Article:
Aquaculture for all

Squid Excluded From South Korea-New Zealand Free Trade Agreement

Sustainability Economics Politics +4 more

NEW ZEALAND - A new Free Trade Agreement (FTA) with South Korea has brought disappointment to New Zealand's seafood industry as squid exports will still be subject to a 22 per cent tariff.

Lucy Towers thumbnail

“While there are some improved trading conditions for some seafood in the first three years, including salmon and some mussel products, it is disappointing the significant squid trade has been excluded entirely from any benefit,” said Seafood New Zealand chief executive Tim Pankhurst.

Current seafood exports to Korea are worth about NZ$50 million annually, down from a high of NZ$70 million.

Korea has a strong seafood consumption culture but growth of New Zealand’s export business has been held back by tariffs between 10 per cent to more than 20 per cent.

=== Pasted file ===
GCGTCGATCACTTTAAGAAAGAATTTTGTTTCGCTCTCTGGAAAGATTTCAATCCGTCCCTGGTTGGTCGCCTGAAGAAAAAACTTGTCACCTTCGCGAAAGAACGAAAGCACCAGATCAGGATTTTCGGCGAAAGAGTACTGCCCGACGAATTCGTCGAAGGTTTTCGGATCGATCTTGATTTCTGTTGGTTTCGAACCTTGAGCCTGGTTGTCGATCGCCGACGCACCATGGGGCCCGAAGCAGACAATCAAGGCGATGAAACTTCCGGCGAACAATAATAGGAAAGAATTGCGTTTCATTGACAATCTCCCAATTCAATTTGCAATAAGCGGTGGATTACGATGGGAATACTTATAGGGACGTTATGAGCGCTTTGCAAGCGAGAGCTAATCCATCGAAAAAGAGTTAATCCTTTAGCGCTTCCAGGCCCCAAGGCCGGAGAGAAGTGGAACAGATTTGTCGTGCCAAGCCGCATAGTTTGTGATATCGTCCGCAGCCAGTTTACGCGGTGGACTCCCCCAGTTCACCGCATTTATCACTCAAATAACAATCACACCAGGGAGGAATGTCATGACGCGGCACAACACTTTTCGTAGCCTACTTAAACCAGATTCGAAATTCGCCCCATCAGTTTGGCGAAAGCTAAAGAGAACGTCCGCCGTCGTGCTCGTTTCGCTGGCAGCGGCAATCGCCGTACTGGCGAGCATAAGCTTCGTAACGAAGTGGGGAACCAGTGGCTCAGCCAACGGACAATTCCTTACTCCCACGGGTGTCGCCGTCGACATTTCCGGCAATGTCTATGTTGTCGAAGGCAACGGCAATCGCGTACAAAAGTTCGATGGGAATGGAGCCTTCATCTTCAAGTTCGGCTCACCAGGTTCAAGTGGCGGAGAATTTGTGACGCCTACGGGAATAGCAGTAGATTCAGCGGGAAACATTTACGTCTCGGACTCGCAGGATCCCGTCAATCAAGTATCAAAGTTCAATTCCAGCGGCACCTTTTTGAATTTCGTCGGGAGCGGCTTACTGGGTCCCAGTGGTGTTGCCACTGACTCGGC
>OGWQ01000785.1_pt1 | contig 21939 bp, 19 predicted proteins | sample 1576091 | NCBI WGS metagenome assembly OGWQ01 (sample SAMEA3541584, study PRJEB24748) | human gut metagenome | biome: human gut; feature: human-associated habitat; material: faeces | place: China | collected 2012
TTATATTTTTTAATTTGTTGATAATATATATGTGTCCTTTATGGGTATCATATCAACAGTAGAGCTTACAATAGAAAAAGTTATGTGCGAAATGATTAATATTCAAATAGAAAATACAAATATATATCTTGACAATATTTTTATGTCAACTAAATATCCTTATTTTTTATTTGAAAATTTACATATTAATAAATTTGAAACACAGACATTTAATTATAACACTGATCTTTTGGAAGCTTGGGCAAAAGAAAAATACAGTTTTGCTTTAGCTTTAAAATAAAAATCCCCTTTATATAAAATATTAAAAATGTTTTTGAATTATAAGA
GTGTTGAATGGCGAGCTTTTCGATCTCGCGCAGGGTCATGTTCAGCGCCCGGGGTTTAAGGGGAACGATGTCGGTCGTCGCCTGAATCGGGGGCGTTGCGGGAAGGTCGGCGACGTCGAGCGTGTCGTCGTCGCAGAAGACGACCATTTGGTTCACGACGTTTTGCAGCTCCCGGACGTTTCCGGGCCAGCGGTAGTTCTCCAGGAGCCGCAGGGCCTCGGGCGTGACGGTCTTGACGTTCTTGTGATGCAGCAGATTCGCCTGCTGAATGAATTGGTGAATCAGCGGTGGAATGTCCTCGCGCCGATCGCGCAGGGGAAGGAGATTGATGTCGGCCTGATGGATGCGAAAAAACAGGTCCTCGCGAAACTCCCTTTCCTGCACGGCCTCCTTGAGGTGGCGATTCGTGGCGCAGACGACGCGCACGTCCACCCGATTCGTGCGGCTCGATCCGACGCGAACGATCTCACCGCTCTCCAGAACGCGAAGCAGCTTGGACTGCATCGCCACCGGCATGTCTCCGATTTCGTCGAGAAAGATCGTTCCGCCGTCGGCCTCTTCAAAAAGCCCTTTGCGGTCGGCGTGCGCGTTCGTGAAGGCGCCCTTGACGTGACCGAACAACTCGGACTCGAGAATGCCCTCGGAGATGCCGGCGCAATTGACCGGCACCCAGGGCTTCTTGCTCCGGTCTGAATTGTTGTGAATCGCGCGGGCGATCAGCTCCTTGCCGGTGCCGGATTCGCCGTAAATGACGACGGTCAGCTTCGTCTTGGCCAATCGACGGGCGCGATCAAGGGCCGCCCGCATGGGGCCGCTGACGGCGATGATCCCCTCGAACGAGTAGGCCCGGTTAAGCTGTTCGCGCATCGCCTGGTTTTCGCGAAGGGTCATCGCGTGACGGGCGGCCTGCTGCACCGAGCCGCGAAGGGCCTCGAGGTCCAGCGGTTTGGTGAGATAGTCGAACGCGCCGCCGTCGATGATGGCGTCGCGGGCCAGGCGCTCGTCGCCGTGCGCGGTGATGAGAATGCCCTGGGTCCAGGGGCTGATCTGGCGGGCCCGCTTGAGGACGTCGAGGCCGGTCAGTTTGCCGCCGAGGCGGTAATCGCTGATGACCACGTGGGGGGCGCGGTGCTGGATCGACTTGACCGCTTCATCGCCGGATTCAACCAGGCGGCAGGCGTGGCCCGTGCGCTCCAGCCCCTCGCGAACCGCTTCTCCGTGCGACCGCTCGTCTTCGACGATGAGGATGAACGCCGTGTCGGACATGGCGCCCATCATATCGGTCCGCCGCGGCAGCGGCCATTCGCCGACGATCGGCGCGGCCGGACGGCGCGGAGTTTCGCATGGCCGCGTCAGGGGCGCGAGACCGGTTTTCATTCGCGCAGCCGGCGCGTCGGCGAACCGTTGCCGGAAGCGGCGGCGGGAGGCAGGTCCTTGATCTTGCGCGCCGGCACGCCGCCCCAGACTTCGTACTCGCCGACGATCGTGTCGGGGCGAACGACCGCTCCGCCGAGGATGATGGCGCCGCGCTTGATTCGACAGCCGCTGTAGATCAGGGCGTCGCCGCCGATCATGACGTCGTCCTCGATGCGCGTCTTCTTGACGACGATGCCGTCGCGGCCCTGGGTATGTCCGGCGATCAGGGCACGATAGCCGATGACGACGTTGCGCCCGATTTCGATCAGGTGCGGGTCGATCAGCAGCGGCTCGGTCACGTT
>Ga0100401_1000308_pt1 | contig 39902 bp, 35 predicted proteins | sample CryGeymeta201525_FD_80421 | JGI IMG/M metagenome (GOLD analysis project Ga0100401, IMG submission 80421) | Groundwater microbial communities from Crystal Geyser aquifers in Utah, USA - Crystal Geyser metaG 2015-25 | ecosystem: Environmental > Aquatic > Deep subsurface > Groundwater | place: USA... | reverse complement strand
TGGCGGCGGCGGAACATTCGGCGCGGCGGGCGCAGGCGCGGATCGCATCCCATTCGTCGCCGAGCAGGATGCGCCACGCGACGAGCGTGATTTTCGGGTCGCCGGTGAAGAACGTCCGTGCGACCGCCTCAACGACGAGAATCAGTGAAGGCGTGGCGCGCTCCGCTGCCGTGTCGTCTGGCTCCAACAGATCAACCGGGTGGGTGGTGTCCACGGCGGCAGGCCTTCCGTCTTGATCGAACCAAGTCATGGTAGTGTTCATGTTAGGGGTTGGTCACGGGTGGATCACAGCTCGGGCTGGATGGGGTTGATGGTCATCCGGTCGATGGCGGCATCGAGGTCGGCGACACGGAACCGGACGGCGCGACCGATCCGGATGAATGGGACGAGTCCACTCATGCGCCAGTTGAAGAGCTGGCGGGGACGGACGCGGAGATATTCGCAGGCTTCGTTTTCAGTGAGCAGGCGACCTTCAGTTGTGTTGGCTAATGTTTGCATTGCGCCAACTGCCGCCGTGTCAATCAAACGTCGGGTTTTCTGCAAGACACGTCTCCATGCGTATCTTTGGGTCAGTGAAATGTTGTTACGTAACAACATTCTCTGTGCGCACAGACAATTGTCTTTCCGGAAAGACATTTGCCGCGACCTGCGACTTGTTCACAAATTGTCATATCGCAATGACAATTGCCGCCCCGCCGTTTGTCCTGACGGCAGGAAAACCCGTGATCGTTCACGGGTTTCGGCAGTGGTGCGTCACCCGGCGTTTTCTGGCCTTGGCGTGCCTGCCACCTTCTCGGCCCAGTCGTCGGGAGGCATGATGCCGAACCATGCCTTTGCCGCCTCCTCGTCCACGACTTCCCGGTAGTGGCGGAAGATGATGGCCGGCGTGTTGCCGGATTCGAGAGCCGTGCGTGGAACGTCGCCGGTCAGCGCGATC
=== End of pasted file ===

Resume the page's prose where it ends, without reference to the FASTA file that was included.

The Korea FTA was five years in the making but the South Koreans have insisted on excluding some currently traded products or resorted to setting a quota for others.

Korea operates a two tier system on fish caught in New Zealand waters.

If it is from a New Zealand flagged vessel, the catch faces the full effect of tariffs. But if the fish is landed in New Zealand from a Korean flagged charted vessel, it enters the Korean market tariff free, classed as domestic product.

The foreign charter vessel legislation introduced this year will require all vessels fishing in New Zealand waters to be New Zealand flagged from 2016.

Exports of squid in 2013 accounted for 28 per cent of the Korean trade.

Exports of frozen mussels on the half shell will be restricted to an annual quota of 1600 tonnes tariff free. Exports over this quota will have a 20 per cent impost. The quotas will grow annually by six per cent for the next 16 years, equivalent to a 150 per cent increase over that time.

Competing frozen mussels from Chile will continue to be allowed to enter the Korean market tariff free without any restriction on trade volume.

Create an account now to keep reading

It'll only take a second and we'll take you right back to what you were reading. The best part? It's free.

Already have an account? Sign in here